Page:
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" Corpsicle "
— Kathleen Quinlan, Event Horizon

MRQE Top Critic

The East

The East emerges as an exciting piece of filmmaking from the independent scene’s hott —Matt Anderson (review...)

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The last notable Iranian film to come through town was Kandahar, which garnered extra notice by taking place in Afghanistan (although it was filmed in Iran by an Iranian). Kandahar gave us a tour of life under the Taliban, life under the burqa, with our heroine, an Afghan-Canadian, trying to make her way from the Iranian border to the heart of Afghanistan to save her sister.

Secret Ballot, another Iranian film, has some parallels with Kandahar. It was suggested and financed by Kandahar’s director, Mohsen Makhmalbaf. Kandahar’s heroine and lead actress were Afghan-Canadian, and Secret Ballot’s director is Iranian-Canadian. Like Kandahar, Secret Ballot is a tour movie, a tour of life in the primitive backwaters of the fledgling democracy of Iran.

Rural Iranian Democracy

Waiting for the light to changeOur story follows two people: a soldier (Cyrus Ab) and an elections official (Nassim Abdi). The soldier is stationed on a desert island. He shares one gun and one bunk bed with another soldier, with whom he takes turns watching for smugglers.

The elections official arrives on this desolate island with orders for one of the soldiers to drive her through the barren white sands to collect votes. She is able to get votes from an unlikely assortment of characters — the lone man dressed in canvas loafers, khaki pants, and a fleece jacket, running through the desert; the man who brings a truckload of women with him, who wants to do their voting for them; the timid village of mud adobe that’s ruled over by a mysterious matriarch named Granny Baghoo.

Reasons Not to Vote

A question that keeps coming up is whether these civilians, who aren’t really part of the civilization of Iran, need or want any say in national politics. For instance, there’s the man working at the solar collector who refuses to vote for anyone but Almighty God. He says men can’t control fate, not even by voting and politics. Only God can do that.

Granny Baghoo’s people say they don’t need representation because they make their own power, make their own food, and take care of their own people. There is nothing the national government can do for her tribe that they don’t already do for themselves.

The elections official is frustrated by the apathy and folk logic of these rural Iranians. Why do they think democracy doesn’t affect them?

She gets her answer in the form of a metaphor. Driving around the rural island, the soldier and official come to a stoplight. There are miles of white sand dunes on all sides. They haven’t seen another human being for a long time. And here in the middle of nowhere, is a red stoplight. The soldier dutifully stops and waits. The official wants to run the absurd red light, but the soldier uses the official’s own words against her. Just because they are distant from the rest of Iranian society doesn’t mean they are exempt from the rules of society.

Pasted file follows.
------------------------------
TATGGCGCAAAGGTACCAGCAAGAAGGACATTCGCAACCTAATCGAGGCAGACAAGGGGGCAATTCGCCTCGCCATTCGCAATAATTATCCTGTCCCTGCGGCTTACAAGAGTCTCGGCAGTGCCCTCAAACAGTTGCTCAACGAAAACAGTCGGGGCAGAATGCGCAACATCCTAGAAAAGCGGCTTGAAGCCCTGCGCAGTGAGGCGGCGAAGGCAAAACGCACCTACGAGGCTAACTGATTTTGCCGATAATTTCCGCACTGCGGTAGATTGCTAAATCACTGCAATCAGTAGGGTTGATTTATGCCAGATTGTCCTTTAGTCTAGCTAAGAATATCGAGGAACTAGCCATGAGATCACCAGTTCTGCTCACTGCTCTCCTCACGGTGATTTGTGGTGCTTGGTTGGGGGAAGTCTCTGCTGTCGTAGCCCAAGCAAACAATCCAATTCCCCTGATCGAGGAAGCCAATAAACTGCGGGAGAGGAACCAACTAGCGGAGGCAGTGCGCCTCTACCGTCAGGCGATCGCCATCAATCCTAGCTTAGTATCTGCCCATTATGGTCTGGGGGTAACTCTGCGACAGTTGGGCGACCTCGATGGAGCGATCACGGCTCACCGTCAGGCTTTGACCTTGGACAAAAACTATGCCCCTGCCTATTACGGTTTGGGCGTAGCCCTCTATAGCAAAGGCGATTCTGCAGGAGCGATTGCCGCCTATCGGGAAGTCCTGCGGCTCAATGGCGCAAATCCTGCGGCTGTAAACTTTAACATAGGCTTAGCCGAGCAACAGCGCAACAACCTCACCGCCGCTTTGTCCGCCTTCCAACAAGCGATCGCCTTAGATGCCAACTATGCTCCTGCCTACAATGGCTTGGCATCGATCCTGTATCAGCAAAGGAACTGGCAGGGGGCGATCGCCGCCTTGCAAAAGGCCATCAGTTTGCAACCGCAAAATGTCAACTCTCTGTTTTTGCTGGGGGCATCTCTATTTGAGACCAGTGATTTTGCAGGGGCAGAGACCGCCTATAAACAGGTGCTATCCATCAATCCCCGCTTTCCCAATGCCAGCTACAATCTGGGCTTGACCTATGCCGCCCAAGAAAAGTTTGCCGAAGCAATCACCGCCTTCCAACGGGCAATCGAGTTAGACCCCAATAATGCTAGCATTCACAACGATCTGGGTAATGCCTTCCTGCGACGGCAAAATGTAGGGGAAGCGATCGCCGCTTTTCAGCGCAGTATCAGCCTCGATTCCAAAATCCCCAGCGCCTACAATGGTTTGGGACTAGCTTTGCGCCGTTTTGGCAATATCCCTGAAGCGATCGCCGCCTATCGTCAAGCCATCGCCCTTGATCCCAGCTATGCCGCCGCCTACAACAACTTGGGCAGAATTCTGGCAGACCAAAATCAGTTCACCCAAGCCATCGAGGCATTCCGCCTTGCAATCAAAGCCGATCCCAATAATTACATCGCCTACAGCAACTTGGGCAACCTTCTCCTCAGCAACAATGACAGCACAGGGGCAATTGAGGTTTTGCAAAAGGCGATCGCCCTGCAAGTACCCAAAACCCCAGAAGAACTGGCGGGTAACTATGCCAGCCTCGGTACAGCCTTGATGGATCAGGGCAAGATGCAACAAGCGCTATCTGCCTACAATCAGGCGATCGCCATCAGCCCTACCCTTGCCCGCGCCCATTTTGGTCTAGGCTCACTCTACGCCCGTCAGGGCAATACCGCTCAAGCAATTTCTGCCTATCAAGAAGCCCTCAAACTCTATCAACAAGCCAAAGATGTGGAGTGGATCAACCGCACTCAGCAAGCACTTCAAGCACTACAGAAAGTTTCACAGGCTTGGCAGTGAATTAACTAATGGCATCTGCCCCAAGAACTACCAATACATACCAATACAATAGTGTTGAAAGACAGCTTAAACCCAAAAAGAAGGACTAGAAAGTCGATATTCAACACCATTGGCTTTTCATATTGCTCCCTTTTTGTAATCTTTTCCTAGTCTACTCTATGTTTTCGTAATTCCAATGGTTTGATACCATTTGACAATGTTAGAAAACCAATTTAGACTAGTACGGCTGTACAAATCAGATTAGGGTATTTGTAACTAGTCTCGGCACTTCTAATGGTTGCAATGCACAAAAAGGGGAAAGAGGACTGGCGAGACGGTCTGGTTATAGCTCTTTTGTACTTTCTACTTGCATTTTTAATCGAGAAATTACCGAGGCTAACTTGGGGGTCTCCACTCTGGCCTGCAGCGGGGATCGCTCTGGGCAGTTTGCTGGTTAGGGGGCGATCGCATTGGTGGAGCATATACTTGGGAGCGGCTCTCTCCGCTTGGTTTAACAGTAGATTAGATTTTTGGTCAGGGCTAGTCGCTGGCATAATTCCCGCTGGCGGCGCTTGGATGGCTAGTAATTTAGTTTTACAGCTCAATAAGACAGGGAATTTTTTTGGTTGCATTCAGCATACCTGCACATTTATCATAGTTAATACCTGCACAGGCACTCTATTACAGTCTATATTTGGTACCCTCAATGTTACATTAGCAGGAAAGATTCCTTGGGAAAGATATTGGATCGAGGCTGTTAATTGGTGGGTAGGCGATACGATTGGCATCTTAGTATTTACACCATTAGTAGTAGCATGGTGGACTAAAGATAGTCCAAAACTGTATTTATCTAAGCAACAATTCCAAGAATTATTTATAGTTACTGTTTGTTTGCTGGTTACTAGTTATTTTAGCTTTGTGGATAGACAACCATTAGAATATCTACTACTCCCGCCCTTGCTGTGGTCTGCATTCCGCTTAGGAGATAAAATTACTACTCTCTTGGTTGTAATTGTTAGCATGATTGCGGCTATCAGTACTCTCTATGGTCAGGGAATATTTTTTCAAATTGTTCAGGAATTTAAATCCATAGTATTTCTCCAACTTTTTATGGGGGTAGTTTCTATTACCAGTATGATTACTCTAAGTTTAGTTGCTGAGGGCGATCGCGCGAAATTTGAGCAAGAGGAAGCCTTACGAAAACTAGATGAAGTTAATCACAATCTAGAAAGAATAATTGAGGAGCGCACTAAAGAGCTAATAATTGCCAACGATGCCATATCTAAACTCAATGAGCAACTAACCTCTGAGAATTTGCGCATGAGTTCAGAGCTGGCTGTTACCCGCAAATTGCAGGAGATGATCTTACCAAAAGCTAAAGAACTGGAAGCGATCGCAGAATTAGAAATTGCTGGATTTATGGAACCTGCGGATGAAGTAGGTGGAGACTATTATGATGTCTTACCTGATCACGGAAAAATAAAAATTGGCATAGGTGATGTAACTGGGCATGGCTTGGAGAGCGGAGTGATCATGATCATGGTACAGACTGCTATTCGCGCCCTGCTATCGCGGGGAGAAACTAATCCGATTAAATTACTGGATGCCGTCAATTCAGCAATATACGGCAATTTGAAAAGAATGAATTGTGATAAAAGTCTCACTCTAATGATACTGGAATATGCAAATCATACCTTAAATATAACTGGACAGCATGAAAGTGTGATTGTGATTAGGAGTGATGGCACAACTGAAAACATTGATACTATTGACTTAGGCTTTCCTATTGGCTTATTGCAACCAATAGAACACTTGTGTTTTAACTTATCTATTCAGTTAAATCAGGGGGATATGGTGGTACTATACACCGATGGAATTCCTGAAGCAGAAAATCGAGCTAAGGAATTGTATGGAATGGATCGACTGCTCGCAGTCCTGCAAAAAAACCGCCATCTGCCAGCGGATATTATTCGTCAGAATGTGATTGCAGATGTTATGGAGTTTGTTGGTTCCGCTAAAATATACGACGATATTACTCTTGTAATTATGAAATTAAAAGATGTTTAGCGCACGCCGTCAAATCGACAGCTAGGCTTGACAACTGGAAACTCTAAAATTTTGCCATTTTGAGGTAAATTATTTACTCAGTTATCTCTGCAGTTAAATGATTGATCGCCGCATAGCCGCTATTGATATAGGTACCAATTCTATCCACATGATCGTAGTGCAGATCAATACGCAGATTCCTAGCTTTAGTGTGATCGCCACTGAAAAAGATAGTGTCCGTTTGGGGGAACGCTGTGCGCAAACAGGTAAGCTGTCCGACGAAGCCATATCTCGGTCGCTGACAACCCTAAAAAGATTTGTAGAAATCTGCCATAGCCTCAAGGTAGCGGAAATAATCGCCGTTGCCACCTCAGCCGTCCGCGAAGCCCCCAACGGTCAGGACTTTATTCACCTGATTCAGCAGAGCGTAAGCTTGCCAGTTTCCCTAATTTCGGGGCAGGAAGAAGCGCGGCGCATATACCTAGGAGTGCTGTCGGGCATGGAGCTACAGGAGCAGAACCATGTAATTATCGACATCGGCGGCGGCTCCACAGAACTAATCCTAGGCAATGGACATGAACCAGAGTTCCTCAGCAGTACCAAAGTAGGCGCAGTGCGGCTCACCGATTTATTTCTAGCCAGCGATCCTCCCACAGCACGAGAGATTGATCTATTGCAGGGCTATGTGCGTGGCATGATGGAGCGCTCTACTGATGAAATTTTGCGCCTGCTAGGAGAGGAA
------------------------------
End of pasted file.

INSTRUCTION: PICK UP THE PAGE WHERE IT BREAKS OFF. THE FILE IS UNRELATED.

Two Sides to Every Story

Such a clear metaphor makes a good point and generates a laugh at the official’s expense. You might think Secret Ballot is taking sides. Perhaps it does take sides, but it takes turns taking sides.

Democracy is the victory of self-government over tyrrany, she says. But if so, he replies, why must a soldier provide an armed escort to the ballot box? Democracy lets the people decide who will control their fates. But what if the person you want to vote for is not on the approved list? What if you’ve never heard of anyone on the approved list?

If the stoplight serves as a grand metaphor for the soldier’s point of view, the movie ends with a symbol of the official’s point of view. It ends with a symbol of great respect for the value of the votes collected in the humble paper box. The film is both cynical and optimistic, choosing both sides, and doing so with an eye toward fairness.

Impressionist Roadblock

There is one roadblock, however, to a strong recommendation for Secret Ballot . Director Babak Payami uses a style that he aptly calls impressionism, and he draws a comparison between his own work and that of Antonioni.

Secret Ballot is filled with long takes, many as long as three and a half minutes, often from a stationary camera. One or two shots like this would have been interesting as a contrast to the action in the rest of the film. In fact, the tactic is effective at the beginning of the film, when the two soldiers, moving slowly, like lizards before the sun has warmed their blood, trade shifts.

But elsewhere the tactic is less effective. One scene of three boats together in the water is shot from a distance, presumably from shore. The action is so diminished by distance that even projected on a big screen, I was unable to tell what was going on. That’s three and a half minutes of confusion and boredom.

Payami is probably right in describing his own style. But I’ve never felt strongly about impressionism in art; it may be pretty, but it’s also bland. As for Antonioni, I still don’t feel like I “get” his L’Avventura, which deliberately disinvites your heart so that your brain can participate more fully.

For me, I’d like to see something more emotionally engaging, particularly at the movies. This style is just not my cup of tea.

But still, Secret Ballot is an interesting tour of rural Iran, particularly for armchair anthropologists. Add the food-for-thought on the topic of democracy and you start to have the makings of a good film. If you subtract my own aversion to impressionism and Antonioni, you probably have a recommendation.